Saturday, February 10, 2007

Reflections on 1997 Economic Crisis: Ten Years Later

President's Speech

Speech to the Asia Society of Southern California
Los Angeles, California
By Janet L. Yellen, President and CEO, Federal Reserve Bank of
San Francisco
For delivery February 6, 2007, 12:30 PM Pacific time, 3:30 PM Eastern

The Asian Financial Crisis Ten Years Later: Assessing the Past and Looking to the Future

Good afternoon. On behalf of the Federal Reserve Bank of San Francisco, the Asia Society of Southern California and the Pacific Council on International Policy, I’m delighted to welcome you all here. This is the first in a series of presentations, seminars, and conferences the San Francisco Fed will be involved with over this year as we explore various facets of the Asian financial crisis, focusing on the stability and resiliency of financial sectors today and remaining challenges in the future.

At the time of the crisis, I was the Chair of President Clinton’s Council of Economic Advisers, and, as you may imagine, it was definitely a “front-burner” issue for us. As the crisis spread from country to country, there was deep concern about how big the impact would be on the U.S. economy, and the markets certainly were jittery: that October, the Dow Jones Industrial Average plunged over 500 points. For the five Asian nations most associated with the crisis—Thailand, Korea, Indonesia, the Philippines, and Malaysia—the toll in both human and economic terms was enormous: in 1998, these countries saw their economies shrink by an average of 7.7 percent and many millions of their people lost their jobs. More broadly, there was concern that the crisis had revealed new sources of risk in the international financial architecture. Now that I am a Reserve Bank President with responsibilities for overseeing financial institutions, I have an even greater awareness of how these issues remain vital for maintaining financial stability today.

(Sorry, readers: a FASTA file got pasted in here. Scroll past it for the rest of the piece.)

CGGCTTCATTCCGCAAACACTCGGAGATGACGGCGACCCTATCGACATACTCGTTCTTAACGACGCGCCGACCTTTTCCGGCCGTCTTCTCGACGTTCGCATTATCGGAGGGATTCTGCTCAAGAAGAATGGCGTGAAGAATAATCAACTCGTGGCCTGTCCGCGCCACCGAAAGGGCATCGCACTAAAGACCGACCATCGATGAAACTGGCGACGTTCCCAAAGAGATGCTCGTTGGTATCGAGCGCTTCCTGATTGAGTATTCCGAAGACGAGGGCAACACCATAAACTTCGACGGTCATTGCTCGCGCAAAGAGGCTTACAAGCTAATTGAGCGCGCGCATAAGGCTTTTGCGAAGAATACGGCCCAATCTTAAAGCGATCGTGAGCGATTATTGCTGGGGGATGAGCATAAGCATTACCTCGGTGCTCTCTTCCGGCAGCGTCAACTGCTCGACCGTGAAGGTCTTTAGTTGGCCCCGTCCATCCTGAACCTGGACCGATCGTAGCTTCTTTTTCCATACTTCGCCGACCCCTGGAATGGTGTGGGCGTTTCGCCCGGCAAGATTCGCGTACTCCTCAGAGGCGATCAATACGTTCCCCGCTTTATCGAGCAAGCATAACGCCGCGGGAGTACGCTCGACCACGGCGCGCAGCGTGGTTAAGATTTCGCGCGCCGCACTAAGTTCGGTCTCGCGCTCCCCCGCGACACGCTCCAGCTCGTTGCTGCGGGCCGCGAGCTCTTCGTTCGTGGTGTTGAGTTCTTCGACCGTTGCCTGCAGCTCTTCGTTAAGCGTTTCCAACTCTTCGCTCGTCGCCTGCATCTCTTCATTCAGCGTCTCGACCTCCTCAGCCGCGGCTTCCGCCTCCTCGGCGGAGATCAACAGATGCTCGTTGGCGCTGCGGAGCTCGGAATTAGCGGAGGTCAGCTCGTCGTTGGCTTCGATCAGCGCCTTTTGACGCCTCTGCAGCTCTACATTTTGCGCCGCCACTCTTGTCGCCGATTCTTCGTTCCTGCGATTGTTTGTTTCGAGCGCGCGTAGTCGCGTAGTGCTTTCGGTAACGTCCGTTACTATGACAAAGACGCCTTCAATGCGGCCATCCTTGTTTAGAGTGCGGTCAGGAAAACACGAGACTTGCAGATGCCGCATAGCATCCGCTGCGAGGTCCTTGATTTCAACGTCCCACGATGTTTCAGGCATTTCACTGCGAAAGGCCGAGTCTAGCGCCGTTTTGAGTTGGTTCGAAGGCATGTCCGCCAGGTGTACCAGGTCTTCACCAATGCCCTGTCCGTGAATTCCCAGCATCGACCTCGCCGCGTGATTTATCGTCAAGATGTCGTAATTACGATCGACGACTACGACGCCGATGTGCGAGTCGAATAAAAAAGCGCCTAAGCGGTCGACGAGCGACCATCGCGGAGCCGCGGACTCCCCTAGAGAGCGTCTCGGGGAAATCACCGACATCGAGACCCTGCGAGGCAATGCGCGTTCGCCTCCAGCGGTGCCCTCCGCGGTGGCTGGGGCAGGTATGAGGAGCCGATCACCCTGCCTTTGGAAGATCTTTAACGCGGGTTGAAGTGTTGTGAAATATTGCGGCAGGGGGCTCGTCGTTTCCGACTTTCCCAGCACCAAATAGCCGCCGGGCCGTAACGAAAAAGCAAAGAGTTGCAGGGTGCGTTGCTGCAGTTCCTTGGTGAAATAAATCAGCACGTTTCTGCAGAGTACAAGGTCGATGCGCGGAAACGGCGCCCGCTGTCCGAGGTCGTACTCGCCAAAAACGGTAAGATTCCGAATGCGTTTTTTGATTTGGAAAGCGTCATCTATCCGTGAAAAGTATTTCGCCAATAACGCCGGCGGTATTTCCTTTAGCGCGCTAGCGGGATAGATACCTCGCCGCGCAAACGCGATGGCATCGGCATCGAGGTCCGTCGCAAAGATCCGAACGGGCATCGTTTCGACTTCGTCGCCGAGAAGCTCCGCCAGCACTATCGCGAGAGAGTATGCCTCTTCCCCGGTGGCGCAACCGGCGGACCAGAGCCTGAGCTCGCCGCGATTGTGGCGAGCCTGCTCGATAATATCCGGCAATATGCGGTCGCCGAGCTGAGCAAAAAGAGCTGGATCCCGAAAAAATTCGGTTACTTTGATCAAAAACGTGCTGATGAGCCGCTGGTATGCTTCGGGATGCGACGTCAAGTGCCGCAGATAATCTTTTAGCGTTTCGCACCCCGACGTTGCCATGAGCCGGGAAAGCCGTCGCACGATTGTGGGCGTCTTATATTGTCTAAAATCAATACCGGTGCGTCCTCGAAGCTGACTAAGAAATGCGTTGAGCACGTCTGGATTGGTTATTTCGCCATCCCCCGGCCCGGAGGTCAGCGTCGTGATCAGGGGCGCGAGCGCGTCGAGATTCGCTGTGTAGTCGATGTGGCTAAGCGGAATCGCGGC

In my remarks this afternoon, I would like to provide some background for the discussions that will take place in the follow-up events marking the tenth anniversary of the crisis. Let me note that, as usual, these comments are my own and do not necessarily represent the views of my colleagues in the Federal Reserve System. I will first review the major strands of thought in the literature on the causes of the crisis, highlighting some of the vulnerabilities that were contributing factors. Then I will turn to conditions in the affected countries today and examine how their policy responses to the crisis have shaped the current Asian financial environment. I will round out my remarks with some thoughts on lessons learned, particularly for international financial institutions, and observations on China in the current environment.

Before I begin, I should note that the subject is not really a single Asian crisis, but rather several crises. The afflicted countries obviously differ very much from one another, both in terms of their levels of economic development and their institutional features. Therefore, the causes of the crises and, likewise, the policy reforms that have been adopted in the last 10 years are not uniform for the region as a whole. Nonetheless, there are some important overarching themes in these developments, and I will try to draw them out.

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